George Cruikshank was a nineteenth-century British artist, engraver, and illustrator. He is best-known for his political graphic satires, book illustrations, temperance propaganda pieces The Bottle (1847) and its sequel The Drunkard’s Children (1848), and the enormous oil painting The Worship of Bacchus (1862). Praised as “the modern Hogarth”, he produced over 10,000 works in his lifetime. Other notable artistic influences include Rowlandson, Gillray, and Woodward, noted satirists of the late-eighteenth and early nineteenth centuries.

Cruikshank was the second son of Isaac and Mary (MacNoughton) Cruikshank, born on 27 September, 1792 in London. Isaac, a Scottish artist and engraver, was well-known for his works of graphic satire as well, and it was under his tutelage that George and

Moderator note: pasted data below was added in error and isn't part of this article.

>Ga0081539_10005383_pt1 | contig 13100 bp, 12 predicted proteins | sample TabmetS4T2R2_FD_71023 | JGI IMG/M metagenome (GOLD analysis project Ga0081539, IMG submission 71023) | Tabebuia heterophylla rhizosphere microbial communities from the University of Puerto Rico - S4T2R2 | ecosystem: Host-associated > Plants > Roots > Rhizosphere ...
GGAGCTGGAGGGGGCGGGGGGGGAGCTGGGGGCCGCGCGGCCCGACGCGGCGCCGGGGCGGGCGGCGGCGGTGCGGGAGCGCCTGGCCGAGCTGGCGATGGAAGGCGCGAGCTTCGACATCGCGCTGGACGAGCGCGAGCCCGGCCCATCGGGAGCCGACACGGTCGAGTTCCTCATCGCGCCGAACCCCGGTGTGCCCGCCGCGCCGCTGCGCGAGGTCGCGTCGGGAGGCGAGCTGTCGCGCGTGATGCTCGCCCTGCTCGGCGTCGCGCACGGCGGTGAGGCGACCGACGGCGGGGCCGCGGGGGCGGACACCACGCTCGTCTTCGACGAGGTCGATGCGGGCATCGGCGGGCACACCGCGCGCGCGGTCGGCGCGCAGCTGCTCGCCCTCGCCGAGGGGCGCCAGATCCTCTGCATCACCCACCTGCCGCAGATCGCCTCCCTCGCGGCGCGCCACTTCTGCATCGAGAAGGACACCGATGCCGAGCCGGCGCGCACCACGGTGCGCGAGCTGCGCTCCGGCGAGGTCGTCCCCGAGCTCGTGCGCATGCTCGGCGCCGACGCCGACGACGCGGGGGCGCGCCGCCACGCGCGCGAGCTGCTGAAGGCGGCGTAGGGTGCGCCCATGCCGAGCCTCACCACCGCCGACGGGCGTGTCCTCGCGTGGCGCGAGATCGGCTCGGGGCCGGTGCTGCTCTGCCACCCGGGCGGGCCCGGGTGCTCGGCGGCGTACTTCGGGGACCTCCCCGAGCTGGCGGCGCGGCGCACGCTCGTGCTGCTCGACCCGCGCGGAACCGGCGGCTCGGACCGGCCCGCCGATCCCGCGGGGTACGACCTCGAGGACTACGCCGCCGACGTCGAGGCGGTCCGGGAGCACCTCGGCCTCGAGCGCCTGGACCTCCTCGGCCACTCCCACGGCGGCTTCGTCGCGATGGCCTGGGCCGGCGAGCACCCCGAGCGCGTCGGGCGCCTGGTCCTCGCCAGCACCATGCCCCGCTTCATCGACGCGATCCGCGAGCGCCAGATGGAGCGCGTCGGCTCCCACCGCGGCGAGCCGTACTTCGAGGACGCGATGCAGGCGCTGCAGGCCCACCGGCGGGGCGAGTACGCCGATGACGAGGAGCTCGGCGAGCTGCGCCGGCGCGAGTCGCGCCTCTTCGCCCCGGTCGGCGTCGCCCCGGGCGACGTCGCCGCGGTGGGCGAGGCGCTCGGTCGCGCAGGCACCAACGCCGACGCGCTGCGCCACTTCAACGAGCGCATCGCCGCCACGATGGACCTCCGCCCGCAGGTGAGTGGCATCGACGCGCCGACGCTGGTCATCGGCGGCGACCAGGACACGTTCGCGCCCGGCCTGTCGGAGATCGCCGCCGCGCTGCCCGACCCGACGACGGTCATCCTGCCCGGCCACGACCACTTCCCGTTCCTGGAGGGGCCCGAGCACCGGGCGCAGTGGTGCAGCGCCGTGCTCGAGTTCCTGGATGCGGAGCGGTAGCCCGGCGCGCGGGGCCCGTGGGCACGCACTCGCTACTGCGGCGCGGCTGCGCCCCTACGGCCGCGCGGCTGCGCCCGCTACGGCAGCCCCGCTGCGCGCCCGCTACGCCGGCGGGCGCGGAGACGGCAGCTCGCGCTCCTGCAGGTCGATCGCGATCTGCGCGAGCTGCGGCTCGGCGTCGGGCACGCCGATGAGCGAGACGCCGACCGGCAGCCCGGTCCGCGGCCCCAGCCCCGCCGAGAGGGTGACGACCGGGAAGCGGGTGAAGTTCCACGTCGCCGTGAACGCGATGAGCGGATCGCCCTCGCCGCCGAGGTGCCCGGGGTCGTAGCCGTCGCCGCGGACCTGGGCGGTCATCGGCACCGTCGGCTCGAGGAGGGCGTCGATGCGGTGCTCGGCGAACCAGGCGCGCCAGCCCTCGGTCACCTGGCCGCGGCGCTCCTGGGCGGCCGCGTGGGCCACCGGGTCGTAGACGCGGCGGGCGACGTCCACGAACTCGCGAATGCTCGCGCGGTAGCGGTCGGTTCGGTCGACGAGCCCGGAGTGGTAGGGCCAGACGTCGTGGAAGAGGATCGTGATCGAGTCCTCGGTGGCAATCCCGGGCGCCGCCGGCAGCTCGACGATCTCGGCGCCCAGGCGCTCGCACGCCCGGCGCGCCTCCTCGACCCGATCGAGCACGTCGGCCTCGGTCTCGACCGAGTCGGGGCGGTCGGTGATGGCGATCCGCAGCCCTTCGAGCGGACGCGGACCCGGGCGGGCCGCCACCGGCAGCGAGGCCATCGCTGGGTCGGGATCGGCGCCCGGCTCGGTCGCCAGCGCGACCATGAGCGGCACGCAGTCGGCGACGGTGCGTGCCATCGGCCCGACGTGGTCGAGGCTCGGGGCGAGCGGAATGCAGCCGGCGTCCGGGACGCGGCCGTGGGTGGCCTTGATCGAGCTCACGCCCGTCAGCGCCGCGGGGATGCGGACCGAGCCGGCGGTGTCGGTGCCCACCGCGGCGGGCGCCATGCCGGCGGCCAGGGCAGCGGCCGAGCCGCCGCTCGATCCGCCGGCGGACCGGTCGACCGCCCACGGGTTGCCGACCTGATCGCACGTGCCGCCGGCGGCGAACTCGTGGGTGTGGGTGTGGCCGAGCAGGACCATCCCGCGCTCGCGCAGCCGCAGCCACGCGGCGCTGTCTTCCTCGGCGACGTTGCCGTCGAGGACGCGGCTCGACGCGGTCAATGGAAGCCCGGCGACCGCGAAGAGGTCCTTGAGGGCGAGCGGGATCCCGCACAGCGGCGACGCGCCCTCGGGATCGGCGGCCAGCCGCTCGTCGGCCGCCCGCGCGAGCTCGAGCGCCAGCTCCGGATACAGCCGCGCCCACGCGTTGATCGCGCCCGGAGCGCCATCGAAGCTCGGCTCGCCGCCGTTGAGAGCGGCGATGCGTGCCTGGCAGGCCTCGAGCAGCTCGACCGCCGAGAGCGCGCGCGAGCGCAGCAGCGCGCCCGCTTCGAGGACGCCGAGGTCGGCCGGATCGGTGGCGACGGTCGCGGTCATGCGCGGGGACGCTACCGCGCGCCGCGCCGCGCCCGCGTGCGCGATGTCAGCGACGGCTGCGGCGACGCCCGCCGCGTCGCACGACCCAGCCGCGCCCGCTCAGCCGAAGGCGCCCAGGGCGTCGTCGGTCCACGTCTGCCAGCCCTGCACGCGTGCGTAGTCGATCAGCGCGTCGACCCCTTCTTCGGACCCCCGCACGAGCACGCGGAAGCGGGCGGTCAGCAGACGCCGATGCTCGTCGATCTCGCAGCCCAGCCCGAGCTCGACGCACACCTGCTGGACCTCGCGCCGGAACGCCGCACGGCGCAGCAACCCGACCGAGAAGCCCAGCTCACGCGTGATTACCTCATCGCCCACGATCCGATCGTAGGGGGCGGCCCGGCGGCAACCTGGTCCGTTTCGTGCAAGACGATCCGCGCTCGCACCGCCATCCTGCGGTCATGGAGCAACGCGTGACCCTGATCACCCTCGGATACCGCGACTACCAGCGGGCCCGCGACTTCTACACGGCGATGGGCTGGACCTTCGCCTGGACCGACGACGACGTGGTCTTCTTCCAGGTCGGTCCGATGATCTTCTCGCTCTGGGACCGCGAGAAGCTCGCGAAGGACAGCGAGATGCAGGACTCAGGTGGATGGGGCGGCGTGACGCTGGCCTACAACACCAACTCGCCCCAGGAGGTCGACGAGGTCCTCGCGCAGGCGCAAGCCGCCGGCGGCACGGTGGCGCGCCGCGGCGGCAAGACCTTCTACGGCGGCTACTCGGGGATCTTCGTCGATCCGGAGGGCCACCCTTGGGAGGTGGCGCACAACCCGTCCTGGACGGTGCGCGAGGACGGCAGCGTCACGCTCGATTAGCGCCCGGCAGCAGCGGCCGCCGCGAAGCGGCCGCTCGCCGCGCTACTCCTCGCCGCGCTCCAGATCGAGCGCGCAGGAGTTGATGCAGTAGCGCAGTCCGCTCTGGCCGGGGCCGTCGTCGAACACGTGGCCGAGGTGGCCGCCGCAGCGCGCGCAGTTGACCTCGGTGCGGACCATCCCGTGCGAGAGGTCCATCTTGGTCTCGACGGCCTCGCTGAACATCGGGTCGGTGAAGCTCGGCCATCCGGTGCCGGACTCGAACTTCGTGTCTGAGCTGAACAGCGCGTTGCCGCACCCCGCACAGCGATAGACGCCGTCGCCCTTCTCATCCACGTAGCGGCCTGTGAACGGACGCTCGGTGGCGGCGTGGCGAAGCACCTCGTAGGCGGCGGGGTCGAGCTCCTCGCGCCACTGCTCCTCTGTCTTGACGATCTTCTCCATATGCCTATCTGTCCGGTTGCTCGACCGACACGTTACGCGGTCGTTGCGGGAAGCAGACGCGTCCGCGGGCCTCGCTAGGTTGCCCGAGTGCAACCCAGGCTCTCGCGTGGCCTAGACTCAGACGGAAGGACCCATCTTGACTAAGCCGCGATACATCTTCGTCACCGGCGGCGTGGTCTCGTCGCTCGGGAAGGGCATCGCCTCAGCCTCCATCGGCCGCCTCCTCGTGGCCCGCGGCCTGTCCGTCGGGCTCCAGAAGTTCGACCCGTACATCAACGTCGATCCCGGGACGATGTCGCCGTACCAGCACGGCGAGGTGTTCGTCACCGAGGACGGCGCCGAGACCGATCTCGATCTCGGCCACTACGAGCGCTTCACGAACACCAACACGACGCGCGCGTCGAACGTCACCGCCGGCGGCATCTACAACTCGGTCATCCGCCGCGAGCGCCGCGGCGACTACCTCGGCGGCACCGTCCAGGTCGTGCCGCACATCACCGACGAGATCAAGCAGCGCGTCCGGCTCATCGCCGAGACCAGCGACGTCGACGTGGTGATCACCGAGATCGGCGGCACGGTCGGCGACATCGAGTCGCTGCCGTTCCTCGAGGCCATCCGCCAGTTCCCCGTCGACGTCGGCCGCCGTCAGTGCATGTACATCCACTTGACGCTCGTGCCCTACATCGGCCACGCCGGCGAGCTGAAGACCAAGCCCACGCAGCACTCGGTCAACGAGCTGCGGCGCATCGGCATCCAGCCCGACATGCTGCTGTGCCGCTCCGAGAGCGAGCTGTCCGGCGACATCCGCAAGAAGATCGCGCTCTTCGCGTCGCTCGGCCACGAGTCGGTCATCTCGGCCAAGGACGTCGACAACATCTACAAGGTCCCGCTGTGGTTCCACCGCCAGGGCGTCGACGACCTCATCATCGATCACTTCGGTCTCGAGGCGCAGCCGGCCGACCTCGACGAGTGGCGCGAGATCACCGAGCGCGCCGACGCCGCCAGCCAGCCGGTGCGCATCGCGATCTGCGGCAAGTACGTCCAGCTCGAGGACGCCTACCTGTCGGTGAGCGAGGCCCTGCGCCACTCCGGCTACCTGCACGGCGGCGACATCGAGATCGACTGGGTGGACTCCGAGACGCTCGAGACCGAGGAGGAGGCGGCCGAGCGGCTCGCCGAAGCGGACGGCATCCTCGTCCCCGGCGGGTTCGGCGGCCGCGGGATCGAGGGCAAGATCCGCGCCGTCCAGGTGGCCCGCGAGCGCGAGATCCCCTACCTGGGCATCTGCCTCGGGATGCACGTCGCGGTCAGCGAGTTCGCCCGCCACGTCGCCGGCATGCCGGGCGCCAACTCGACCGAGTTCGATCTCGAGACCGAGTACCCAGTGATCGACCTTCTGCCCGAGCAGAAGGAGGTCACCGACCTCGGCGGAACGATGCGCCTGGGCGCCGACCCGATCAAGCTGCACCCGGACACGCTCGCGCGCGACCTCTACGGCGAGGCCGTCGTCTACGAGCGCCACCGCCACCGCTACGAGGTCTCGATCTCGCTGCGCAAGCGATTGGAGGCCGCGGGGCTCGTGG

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Citation: Shely, Calinda. "George Cruikshank". The Literary Encyclopedia. First published 30 June 2021 [, accessed 02 December 2023.]

1086 George Cruikshank 1 Historical context notes are intended to give basic and preliminary information on a topic. In some cases they will be expanded into longer entries as the Literary Encyclopedia evolves.

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